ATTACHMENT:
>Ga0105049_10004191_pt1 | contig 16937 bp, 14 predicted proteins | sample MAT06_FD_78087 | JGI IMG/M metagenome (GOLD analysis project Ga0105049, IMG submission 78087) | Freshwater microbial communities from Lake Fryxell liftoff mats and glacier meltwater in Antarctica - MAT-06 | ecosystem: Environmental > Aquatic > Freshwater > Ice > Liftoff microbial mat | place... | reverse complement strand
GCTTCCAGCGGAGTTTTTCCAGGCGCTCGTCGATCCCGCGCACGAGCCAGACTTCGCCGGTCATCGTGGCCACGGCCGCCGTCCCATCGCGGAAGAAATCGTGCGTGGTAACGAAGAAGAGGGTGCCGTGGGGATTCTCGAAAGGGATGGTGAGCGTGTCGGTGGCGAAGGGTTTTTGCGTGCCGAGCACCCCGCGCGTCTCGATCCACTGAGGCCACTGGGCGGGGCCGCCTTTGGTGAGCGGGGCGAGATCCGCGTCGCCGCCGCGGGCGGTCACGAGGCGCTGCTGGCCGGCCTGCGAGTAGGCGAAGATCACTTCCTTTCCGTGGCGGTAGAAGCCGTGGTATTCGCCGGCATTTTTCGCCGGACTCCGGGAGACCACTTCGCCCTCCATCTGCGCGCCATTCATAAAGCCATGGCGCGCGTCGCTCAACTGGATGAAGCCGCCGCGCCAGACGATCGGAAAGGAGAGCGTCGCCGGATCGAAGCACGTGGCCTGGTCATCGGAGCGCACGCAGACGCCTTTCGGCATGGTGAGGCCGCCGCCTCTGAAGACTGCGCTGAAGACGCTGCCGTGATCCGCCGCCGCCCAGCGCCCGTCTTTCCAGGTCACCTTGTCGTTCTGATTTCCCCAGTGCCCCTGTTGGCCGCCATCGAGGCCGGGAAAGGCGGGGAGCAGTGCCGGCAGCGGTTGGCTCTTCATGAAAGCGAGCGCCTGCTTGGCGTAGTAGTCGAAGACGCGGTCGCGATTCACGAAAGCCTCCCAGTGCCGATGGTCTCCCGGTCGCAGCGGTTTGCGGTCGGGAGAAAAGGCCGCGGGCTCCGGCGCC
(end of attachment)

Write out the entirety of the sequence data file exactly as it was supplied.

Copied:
>Ga0105049_10004191_pt1 | contig 16937 bp, 14 predicted proteins | sample MAT06_FD_78087 | JGI IMG/M metagenome (GOLD analysis project Ga0105049, IMG submission 78087) | Freshwater microbial communities from Lake Fryxell liftoff mats and glacier meltwater in Antarctica - MAT-06 | ecosystem: Environmental > Aquatic > Freshwater > Ice > Liftoff microbial mat | place... | reverse complement strand
GCTTCCAGCGGAGTTTTTCCAGGCGCTCGTCGATCCCGCGCACGAGCCAGACTTCGCCGGTCATCGTGGCCACGGCCGCCGTCCCATCGCGGAAGAAATCGTGCGTGGTAACGAAGAAGAGGGTGCCGTGGGGATTCTCGAAAGGGATGGTGAGCGTGTCGGTGGCGAAGGGTTTTTGCGTGCCGAGCACCCCGCGCGTCTCGATCCACTGAGGCCACTGGGCGGGGCCGCCTTTGGTGAGCGGGGCGAGATCCGCGTCGCCGCCGCGGGCGGTCACGAGGCGCTGCTGGCCGGCCTGCGAGTAGGCGAAGATCACTTCCTTTCCGTGGCGGTAGAAGCCGTGGTATTCGCCGGCATTTTTCGCCGGACTCCGGGAGACCACTTCGCCCTCCATCTGCGCGCCATTCATAAAGCCATGGCGCGCGTCGCTCAACTGGATGAAGCCGCCGCGCCAGACGATCGGAAAGGAGAGCGTCGCCGGATCGAAGCACGTGGCCTGGTCATCGGAGCGCACGCAGACGCCTTTCGGCATGGTGAGGCCGCCGCCTCTGAAGACTGCGCTGAAGACGCTGCCGTGATCCGCCGCCGCCCAGCGCCCGTCTTTCCAGGTCACCTTGTCGTTCTGATTTCCCCAGTGCCCCTGTTGGCCGCCATCGAGGCCGGGAAAGGCGGGGAGCAGTGCCGGCAGCGGTTGGCTCTTCATGAAAGCGAGCGCCTGCTTGGCGTAGTAGTCGAAGACGCGGTCGCGATTCACGAAAGCCTCCCAGTGCCGATGGTCTCCCGGTCGCAGCGGTTTGCGGTCGGGAGAAAAGGCCGCGGGCTCCGGCGCC